Scoring deals on Black Friday can be an adventure sport: Hunting for parking spots, racing carts through clogged store aisles and dodging shoppers hoisting ginormous TVs. But what happens when
Scoring deals on Black Friday can be an adventure sport: Hunting for parking spots, racing carts through clogged store aisles and dodging shoppers hoisting ginormous TVs. But what happens when you commit a foul? Or when you're on the receiving end of someone else's error?
Here's how insurance plays out when the trip to the mall serves up more than you bargained for.Parking lot door busters and fender benders
Be alert in parking lots, advises Paul Quinn, head of claims customer experience for Farmers Insurance. The number of parking lot accidents jumps 25% on the biggest shopping day of the year compared to a typical Friday, he says.
Your car insurance will cover repairs to your vehicle, minus the deductible, if the policy includes collision insurance. If the accident was someone else's fault, that driver's auto liability insurance will pay. Your liability coverage will pay for others' repairs if it was your fault.
How to protect yourself:Moving cars collide: Photograph the damage and draw a diagram of what happened. 'Most parking lot accidents are so hard to prove,' Quinn says. 'A diagram can help determine liability.'You hit a parked car: Leave a note with your name and phone number. Take photos in case the other driver exaggerates damage, Quinn says.Someone dents your car and leaves: You can file a claim on your policy if you have collision insurance.A real steal: swiped packages
More thefts happen on Black Friday, on average, than on any other day, according to insurance claim data from Travelers. Home or renters insurance covers items stolen from the car as well as from home. Remember, though, the policy's deductible applies. If stolen packages were worth $900, and the deductible is $1,000, you're out of luck.
How to protect yourself:Stash packages out of sight in your car, ideally in the trunk.Keep receipts with you, not in the bags you place in the car, so they're available if you have to make a claim, Quinn says.Consider your schedule when ordering items for delivery. The less time a package sits on the porch, the better.Sales slips and falls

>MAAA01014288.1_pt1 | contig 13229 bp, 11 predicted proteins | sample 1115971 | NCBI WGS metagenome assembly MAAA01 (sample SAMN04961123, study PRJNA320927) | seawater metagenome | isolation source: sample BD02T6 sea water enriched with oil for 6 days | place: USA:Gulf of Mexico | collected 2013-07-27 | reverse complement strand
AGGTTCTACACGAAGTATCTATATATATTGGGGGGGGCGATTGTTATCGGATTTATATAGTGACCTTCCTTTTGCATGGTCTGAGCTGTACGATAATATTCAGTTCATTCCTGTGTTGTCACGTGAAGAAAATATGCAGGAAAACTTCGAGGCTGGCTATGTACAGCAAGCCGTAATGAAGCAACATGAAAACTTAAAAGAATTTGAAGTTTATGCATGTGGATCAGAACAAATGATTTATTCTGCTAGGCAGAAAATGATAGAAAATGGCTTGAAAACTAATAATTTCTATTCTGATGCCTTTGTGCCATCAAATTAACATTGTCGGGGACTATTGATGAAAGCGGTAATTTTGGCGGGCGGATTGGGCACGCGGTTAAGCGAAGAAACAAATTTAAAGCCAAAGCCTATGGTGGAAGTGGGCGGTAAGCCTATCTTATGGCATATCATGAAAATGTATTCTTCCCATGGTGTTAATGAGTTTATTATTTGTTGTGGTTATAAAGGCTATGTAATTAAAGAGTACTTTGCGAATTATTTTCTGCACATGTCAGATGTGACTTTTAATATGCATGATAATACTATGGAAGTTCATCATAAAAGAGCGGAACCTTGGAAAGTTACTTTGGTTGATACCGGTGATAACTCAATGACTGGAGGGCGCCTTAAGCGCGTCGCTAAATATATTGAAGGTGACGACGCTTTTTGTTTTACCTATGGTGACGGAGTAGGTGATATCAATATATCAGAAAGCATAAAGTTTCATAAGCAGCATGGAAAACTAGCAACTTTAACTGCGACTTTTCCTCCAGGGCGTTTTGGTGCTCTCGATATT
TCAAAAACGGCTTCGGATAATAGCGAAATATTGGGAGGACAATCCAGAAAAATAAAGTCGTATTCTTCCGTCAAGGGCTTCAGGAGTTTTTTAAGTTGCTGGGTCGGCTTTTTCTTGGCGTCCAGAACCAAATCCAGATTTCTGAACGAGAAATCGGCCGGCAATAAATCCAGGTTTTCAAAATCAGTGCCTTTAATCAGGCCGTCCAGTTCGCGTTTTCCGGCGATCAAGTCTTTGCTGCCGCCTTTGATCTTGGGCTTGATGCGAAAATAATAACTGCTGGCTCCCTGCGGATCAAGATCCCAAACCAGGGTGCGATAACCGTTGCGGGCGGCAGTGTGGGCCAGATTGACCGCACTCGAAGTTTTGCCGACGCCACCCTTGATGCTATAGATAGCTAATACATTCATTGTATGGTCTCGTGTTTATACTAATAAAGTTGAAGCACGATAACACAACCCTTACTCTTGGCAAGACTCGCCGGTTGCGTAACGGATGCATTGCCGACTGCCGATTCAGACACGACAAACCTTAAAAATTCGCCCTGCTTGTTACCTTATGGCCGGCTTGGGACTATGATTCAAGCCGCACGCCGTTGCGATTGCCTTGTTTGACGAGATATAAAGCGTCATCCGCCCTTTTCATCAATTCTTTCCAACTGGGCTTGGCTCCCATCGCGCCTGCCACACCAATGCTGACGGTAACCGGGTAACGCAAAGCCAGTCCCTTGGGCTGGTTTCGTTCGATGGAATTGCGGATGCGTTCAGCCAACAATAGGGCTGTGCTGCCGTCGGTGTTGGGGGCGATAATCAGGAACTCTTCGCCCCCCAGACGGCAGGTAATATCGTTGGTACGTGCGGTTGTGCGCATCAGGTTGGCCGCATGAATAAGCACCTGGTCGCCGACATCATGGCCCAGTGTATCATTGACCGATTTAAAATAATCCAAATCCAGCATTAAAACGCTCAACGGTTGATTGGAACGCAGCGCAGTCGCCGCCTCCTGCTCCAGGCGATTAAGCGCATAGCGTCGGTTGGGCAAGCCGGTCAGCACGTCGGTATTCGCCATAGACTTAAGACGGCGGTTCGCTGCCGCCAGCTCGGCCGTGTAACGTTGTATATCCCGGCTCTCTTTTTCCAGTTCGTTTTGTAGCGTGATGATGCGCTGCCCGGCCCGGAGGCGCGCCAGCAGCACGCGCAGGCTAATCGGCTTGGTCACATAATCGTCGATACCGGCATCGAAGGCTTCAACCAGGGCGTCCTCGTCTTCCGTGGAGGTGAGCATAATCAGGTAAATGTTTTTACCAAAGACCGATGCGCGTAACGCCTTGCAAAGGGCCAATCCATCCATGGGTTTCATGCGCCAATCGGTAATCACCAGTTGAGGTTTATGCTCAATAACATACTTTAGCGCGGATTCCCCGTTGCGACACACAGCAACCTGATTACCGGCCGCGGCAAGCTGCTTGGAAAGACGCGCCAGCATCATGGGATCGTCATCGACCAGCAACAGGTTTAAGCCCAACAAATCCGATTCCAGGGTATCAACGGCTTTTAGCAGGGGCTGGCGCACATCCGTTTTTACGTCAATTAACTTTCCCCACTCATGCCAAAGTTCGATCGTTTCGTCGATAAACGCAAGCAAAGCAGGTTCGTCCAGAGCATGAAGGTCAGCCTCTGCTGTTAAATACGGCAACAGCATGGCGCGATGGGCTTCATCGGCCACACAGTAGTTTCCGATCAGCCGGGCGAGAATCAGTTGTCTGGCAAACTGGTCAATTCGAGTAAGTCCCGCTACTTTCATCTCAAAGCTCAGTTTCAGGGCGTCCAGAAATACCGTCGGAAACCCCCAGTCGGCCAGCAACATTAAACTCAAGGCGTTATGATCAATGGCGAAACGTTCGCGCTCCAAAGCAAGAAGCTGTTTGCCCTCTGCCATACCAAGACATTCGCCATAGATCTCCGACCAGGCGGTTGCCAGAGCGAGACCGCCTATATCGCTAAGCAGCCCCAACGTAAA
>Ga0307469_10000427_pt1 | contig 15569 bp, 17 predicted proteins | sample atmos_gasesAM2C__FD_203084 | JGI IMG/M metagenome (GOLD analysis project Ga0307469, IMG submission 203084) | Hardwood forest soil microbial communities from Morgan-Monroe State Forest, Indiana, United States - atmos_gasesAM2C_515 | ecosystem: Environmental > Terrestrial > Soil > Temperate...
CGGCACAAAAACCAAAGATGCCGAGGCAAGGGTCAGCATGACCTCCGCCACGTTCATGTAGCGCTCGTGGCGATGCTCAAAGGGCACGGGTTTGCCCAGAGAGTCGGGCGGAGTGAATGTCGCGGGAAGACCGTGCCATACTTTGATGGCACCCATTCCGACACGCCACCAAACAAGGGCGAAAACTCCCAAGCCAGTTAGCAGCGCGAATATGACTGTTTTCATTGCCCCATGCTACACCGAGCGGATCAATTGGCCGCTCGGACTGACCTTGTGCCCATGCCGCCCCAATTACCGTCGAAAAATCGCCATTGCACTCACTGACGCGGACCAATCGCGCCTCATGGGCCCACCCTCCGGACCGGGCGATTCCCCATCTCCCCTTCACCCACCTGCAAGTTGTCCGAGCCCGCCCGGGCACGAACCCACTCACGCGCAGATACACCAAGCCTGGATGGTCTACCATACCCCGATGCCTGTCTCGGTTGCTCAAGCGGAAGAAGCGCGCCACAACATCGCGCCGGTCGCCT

Slippery floors and stampeding shoppers give new meaning to shop till you drop. Your health insurance will pay for treatment according to the policy if you get hurt. Depending on the circumstances, though, the store's liability insurance might also pay.
But proving your injury was the store's responsibility can be tough. 'Slip-and-fall cases are some of the most difficult cases to prosecute,' says personal injury attorney Shannon McNulty, a partner at Clifford Law Offices in Chicago. And winning doesn't mean hitting the jackpot. Your health insurer will have to be reimbursed for what it paid out.
How to protect yourself:Report what happened to the store. 'Most stores have a process for documenting a shopper's report of injuries on a claim form,' McNulty says.You might consider hiring an attorney if you were unable to file a claim quickly or have trouble working with the store, she says.Shopper vs. shopper injuries
You didn't mean to knock that guy down to nab the last purple Fingerlings monkey. But now you're being sued. Liability coverage through renters or homeowners insurance may cover your legal costs and the other guy's medical expenses, up to the policy's limit. Liability insurance doesn't cover intentional acts.
If a shopper hurts you, follow the store's procedures for reporting the incident and filing a claim. The store might be culpable to some degree, depending on the circumstances.
How to protect yourself:Get help from store security rather than confronting someone.McNulty suggests consulting an attorney if the store doesn't cooperate or you think the individual should be held responsible.Identity theft
About half of identity theft cases stem from a lost or stolen wallet, checkbook or document, according to the Insurance Information Institute. Amid the Black Friday frenzy, it's easy to get distracted and let your guard down. Identity theft insurance covers expenses for repairing credit reports and restoring identity.
How to protect yourself:Check if your homeowners policy covers identity theft. Some insurers include the coverage or sell it as an additional option for about $25 to $50 a year, the institute says. Many also sell stand-alone policies.
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Barbara Marquand is a writer at NerdWallet. Email: email@example.com. Twitter: @barbaramarquand.